Review: Liberal Arts (2012)

Josh Radnor, who also wrote and directed this feature about a 35-year-old college admissions officer (Jesse) who returns to his alma mater to attend a retirement ceremony for a beloved professor, is best known for his role as Ted on the CBS sitcom How I Met Your Mother. There are a number of differences between Jesse and Ted, notably that the former is far more unwilling to be impulsive in almost all areas of life, but one trait that they hold in common is finding it hard to grow up and act their age.

Radnor has been very shrewd in his casting, getting the best out of character actors and new stars alike. Richard Jenkins, as the retiring professor, and Allison Janney, brilliant as another academic who changed Jesse’s life, are always reliable and don’t disappoint here. Elizabeth Olsen, so fantastic in Martha Marcy May Marlene earlier this year, steals the show here as Zibby, the university student who Jesse connects with on his visit. Olsen is equal parts funny and charming, and looks likely to have a long career ahead of her.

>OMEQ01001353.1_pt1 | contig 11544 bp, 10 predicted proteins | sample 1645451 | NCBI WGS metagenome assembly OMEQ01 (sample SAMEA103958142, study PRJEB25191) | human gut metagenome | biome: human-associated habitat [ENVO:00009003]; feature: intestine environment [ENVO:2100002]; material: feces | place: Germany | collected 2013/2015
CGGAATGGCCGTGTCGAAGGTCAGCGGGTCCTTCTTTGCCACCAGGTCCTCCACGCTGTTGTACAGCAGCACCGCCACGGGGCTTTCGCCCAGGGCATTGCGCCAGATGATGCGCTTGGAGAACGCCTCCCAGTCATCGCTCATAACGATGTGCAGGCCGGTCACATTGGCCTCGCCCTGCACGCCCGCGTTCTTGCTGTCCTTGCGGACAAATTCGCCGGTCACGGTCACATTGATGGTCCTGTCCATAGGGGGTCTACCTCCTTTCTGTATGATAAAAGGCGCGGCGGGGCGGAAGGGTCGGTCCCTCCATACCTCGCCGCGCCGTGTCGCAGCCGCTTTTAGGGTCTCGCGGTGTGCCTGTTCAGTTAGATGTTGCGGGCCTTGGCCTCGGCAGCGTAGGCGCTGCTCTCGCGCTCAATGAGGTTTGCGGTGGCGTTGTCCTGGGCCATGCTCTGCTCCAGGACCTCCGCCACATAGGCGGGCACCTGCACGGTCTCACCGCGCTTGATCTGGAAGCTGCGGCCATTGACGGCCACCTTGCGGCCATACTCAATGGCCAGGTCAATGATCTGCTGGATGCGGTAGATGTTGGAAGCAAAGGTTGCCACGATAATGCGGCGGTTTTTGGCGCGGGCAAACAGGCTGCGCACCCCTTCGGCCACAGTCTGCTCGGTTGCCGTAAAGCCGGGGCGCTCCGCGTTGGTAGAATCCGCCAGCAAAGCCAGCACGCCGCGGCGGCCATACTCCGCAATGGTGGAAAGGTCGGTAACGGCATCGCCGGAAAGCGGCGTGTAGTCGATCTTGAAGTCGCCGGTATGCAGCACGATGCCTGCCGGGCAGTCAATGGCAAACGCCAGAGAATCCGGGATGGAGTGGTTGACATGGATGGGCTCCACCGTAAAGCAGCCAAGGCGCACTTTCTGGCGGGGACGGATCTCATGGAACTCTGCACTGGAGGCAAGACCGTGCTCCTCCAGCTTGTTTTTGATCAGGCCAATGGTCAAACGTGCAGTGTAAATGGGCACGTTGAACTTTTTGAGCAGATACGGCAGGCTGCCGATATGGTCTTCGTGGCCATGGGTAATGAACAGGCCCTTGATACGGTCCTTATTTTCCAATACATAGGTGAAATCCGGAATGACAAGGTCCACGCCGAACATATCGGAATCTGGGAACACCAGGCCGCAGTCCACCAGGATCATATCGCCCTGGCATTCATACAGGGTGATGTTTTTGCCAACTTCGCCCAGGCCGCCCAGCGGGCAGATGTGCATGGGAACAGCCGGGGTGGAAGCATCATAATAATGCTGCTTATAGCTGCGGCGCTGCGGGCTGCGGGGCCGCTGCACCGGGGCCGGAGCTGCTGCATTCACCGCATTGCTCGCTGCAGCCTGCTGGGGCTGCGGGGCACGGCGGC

The film has a lot of interesting things to say about books and what they mean to us. Jesse’s claim that reading gets in the way of the rest of our lives may appear a little patronising but his decision to be non-specific about some of the literature discussed is wise and ensures that the audience is thinking more about the general themes and less about their personal feelings on Twilight and David Foster Wallace.

Where the film fails, however, is in Radnor’s decision to include a couple of other sub-plots in Jesse’s story. His mentoring of the depressed and frustrated Dean seems hackneyed and inessential, while Zac Efron’s cameo performance as the open-minded Nat is redundant and only there to further the plot in the least subtle of ways.

Ultimately, Radnor’s attempts to try and say something deeply profound about ageing/maturity and what a liberal arts education is really for have stopped him from fully fleshing out characters and getting more laughs. It prevents the film from realising what it really should be, perfect for Sundance audiences and a Sunday afternoon, and nothing more.

B-

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